Thursday, November 17, 2005

SOYLENT GREEN, ANYONE?

I have a habit of mentally filing articles of interest which I usually find while looking for something else. I found this while looking for autism.

Temple Grandin is Associate Professor of Animal Science at Colorado State University. She's a leading animal welfare scientist and she is autistic. Being autistic has helped her in her work because she doesn't think in language, she's a visual thinker. She believes that is how animals think, in pictures.

She became interested in cattle handling when she noticed how they relaxed when they went into a squeeze chute. Like many people with autism and Asperger's syndrome she finds pressure calming so when she climbed into the squeeze chute, she found she calmed down. She began to design cattle handling systems to reduce the stress on animals at abbattoirs. She doesn't talk about the philosophy of animal rights because an animal doesn't understand rights. She believes that since we have brought them into existance we owe them a decent life and at the end, a less stressful killing.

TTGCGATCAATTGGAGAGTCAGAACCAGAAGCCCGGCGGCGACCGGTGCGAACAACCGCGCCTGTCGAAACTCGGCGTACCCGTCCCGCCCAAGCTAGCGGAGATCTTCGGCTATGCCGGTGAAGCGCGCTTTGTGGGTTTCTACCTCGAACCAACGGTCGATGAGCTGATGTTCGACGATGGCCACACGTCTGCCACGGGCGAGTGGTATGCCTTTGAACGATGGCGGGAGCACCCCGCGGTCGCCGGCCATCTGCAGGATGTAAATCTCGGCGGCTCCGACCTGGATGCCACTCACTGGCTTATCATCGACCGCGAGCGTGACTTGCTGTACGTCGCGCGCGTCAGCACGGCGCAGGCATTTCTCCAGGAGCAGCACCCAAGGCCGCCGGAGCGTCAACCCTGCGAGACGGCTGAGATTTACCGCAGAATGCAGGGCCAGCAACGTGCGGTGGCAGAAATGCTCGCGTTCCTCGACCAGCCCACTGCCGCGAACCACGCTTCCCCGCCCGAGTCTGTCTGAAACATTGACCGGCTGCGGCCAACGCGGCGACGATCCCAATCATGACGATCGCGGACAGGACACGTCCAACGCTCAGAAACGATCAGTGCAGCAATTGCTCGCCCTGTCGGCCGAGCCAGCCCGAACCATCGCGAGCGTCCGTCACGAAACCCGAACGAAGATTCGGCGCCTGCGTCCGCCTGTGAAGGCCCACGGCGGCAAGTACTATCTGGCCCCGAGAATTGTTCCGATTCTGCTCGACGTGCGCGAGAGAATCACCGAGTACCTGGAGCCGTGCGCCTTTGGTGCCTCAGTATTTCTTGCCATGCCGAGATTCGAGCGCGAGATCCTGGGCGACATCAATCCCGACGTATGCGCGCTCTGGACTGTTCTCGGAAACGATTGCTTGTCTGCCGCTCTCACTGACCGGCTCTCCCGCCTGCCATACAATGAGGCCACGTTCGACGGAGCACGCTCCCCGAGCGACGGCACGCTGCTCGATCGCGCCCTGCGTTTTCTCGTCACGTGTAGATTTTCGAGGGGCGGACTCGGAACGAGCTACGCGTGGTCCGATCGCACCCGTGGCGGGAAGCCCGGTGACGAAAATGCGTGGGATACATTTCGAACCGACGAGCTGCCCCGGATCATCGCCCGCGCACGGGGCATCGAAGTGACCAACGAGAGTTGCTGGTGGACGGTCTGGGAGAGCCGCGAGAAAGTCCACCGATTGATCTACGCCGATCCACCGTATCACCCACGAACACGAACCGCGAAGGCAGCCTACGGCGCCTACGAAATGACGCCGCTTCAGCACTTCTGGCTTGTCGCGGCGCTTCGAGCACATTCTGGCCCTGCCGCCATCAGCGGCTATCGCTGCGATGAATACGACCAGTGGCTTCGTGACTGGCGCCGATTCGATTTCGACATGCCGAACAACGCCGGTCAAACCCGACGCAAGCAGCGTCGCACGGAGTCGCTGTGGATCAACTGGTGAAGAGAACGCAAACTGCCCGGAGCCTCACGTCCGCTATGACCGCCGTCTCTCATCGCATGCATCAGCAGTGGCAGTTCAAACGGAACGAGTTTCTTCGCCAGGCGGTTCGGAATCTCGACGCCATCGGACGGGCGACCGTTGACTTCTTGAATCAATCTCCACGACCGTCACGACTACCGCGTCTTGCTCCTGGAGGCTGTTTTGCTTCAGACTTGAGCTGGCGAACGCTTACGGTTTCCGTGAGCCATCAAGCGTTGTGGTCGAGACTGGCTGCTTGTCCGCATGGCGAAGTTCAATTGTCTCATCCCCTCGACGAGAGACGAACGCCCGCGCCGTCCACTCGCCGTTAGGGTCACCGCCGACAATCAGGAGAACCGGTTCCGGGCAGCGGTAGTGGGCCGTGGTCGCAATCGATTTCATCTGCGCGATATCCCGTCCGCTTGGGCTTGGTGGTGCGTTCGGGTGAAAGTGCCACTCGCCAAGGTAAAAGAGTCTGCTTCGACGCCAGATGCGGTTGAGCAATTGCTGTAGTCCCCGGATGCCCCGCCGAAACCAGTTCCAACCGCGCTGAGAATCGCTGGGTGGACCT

She has developed systems that minimise animal distress by assessing five things: the percentage of animals stunned on the first attempt, the percentage insensible before being hoisted, the percentage vocalising, the percentage that fall down and the percentage moved with electric prods. Moving animals through a processing plant can be improved by installing non-slip flooring, removing distractions that cause animals to baulk or installing shields to prevent animals seeing any people ahead of them.

She is not insensible of animals' feelings and thinks we'll one day realise how badly we have treated them. While animal activists try to get legislation passed she does something concrete about the conditions now. She believes that autistic people have privileged access to lower levels of raw information, like animals, both work at the detailed level. She has written two books about autism, Thinking in Pictures (1996) and Animals in Translation (2005)